It can be tough engaging children with anything nowadays. With the abundance of technology and other distractions, reading isn’t high on their agenda. March 20th marks World Storytelling Day and i thought what better excuse to reignite children’s enthusiasm for reading, than sharing a good story?
Enjoyed globally every year on the March equinox to celebrate the art of oral storytelling. On World Storytelling Day, as many people as possible tell and listen to stories in as many languages and at as many places as possible, during the same day and night. So what exactly makes an excellent storyteller? And how can we replicate this in the classroom and at home?
Where does storytelling come from?
The first storytellers were undoubtedly cavemen and women. Telling stories around the campfire was a way of communicating, sharing news, teaching lessons and keeping history alive. In fact, storytelling is one of the oldest forms of entertainment known to humankind.
As children, we love being read to. It’s a time when we can cuddle up close to a parent or carer, relax and let our imaginations run wild.
What is it that makes some storytellers more engaging than others?
Storytellers have the power to transport us to other worlds, make us laugh and cry, and teach us important lessons. When done well, storytelling can be an incredibly engaging way to communicate, especially when reading in class together. In fact, many of the world’s most famous stories have been passed down orally for generations before being written down.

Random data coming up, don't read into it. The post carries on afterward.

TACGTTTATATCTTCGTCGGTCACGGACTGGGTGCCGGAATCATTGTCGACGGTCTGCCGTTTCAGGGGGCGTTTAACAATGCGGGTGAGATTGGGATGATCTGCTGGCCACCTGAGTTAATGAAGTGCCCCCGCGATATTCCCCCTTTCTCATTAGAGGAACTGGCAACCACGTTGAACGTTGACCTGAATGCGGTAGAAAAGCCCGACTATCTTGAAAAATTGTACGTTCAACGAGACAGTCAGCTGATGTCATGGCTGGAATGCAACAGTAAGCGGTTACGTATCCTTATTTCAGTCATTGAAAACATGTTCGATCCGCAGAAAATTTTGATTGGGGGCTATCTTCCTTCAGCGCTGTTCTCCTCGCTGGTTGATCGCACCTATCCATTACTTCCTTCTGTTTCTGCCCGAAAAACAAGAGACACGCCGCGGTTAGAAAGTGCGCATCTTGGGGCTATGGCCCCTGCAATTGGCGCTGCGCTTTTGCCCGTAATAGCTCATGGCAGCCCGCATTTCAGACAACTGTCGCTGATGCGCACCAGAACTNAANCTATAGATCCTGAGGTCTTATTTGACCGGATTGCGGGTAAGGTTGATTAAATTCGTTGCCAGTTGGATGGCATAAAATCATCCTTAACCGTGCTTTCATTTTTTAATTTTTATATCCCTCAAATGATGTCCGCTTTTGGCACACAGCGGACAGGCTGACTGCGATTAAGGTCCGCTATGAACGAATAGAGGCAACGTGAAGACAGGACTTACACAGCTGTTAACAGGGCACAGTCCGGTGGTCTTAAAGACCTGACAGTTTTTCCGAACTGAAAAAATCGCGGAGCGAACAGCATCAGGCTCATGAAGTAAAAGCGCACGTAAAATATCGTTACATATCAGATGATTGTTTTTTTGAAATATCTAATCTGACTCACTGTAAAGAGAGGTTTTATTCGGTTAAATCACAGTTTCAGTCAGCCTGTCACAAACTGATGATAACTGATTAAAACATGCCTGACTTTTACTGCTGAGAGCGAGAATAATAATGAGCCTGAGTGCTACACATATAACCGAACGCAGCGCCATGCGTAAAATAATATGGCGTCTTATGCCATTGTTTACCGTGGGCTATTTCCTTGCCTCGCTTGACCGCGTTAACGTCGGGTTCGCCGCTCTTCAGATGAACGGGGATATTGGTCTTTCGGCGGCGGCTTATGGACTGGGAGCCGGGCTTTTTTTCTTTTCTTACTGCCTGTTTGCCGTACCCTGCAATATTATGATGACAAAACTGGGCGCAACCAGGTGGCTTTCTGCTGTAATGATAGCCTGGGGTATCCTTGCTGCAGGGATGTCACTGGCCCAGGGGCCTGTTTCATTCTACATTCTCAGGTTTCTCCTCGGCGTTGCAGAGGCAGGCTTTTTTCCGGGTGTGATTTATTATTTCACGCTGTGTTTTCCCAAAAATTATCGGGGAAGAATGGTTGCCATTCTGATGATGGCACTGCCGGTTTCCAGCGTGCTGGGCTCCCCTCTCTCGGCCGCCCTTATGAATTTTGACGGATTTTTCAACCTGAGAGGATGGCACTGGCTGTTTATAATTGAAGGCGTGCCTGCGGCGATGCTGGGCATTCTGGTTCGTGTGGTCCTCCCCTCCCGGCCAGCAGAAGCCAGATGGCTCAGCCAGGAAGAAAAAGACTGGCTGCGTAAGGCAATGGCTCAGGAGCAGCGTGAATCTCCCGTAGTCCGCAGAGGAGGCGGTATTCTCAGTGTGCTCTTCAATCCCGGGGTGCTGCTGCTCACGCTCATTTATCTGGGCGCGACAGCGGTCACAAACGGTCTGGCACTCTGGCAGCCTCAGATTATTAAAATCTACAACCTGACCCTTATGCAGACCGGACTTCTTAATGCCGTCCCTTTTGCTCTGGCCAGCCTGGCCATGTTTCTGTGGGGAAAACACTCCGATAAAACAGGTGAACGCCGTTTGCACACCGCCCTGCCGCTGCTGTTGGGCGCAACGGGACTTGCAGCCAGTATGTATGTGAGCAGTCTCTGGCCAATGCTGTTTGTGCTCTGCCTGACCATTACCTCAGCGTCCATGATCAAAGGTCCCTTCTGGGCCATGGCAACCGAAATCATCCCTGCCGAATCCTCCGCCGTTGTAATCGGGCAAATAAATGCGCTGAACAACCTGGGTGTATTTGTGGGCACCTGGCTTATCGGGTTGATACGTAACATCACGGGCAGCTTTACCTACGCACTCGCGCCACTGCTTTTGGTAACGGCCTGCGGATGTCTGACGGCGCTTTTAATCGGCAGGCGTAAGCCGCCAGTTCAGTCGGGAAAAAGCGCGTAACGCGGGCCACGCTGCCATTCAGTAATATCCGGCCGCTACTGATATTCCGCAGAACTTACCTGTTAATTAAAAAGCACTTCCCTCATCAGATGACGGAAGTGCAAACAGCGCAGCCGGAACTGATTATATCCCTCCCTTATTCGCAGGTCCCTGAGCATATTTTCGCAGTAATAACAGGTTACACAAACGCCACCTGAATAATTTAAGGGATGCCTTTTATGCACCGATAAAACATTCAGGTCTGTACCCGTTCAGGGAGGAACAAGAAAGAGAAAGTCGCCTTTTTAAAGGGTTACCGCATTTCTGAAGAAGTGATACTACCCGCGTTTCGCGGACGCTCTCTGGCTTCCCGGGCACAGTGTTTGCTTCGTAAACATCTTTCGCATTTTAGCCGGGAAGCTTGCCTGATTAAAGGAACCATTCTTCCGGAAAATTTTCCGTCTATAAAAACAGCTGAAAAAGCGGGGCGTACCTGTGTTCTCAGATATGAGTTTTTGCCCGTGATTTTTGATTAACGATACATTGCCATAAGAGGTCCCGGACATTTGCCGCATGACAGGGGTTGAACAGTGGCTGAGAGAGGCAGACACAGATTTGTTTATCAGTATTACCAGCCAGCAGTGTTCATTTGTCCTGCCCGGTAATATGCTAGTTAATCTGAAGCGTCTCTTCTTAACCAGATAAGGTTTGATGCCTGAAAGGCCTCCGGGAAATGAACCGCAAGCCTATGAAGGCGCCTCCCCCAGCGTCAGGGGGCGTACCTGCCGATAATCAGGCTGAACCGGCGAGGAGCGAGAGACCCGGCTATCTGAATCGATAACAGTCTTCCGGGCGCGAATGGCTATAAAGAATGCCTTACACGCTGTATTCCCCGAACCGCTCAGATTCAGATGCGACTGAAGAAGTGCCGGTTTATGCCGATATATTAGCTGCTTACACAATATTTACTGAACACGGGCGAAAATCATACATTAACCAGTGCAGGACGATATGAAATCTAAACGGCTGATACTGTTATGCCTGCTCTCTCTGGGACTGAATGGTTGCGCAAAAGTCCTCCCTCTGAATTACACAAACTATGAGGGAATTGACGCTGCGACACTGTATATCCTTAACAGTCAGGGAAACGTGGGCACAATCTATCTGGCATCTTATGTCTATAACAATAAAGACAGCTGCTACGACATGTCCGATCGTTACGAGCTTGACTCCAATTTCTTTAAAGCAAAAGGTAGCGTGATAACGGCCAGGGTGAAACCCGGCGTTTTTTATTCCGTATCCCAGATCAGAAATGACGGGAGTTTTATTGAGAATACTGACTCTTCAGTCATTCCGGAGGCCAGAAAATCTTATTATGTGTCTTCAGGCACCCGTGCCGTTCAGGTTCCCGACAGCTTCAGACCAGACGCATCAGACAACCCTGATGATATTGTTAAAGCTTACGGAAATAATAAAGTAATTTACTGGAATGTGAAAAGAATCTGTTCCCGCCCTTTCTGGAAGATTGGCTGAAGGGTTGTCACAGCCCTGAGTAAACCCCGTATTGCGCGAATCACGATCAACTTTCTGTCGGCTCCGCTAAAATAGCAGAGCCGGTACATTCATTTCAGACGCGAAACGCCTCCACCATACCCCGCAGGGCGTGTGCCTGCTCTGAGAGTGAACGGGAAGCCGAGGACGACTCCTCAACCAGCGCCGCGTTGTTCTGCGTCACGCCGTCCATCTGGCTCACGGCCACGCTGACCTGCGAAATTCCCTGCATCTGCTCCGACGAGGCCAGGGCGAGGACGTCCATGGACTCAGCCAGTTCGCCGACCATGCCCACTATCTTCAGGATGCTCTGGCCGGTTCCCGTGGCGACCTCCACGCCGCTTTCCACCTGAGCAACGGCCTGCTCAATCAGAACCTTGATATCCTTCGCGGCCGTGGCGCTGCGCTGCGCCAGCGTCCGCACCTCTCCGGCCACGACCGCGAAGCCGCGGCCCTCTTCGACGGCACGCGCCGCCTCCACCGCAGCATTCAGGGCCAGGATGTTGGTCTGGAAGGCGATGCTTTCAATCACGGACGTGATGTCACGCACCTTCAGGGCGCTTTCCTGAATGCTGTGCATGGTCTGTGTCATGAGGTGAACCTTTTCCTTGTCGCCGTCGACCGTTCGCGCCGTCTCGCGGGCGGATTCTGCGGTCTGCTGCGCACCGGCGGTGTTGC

So what is it about storytelling that makes it so fascinating? There are a few key elements that make a great storyteller:
- Engaging story: The story should be interesting and hold the listener’s attention. It doesn’t need to be complicated, but it should be well-told with a clear beginning, middle, and end.
- Good delivery: The story should be delivered in an engaging way, with enthusiasm and expression. A storyteller should use their voice and body language to bring the story to life.
- Timing: A story should be paced well, neither too slow nor too fast, but the overall story should be well-paced.
- Make eye contact: Look into your child’s eyes while you’re reading. It will help them feel involved in the story.
- Use different voices: This will bring the story to life and help your child understand what’s happening.
- Get physical: Use facial expressions and gestures to really bring the story alive.
- Pause for effect: Pausing at key moments will heighten the suspense and keep your child guessing what’s going to happen next.
- Encourage participation: Ask your child questions about the story and get them to join in with the characters’ dialogue.
By following these simple tips, you can make story time more enjoyable for both you and your child. And who knows, you might even find yourself becoming a bit of a storyteller yourself!
So, next time you’ve got a child ready and waiting for a breath-taking story, remember to try some of these tips and see how they work for you. And don’t forget, the most important thing is to have fun!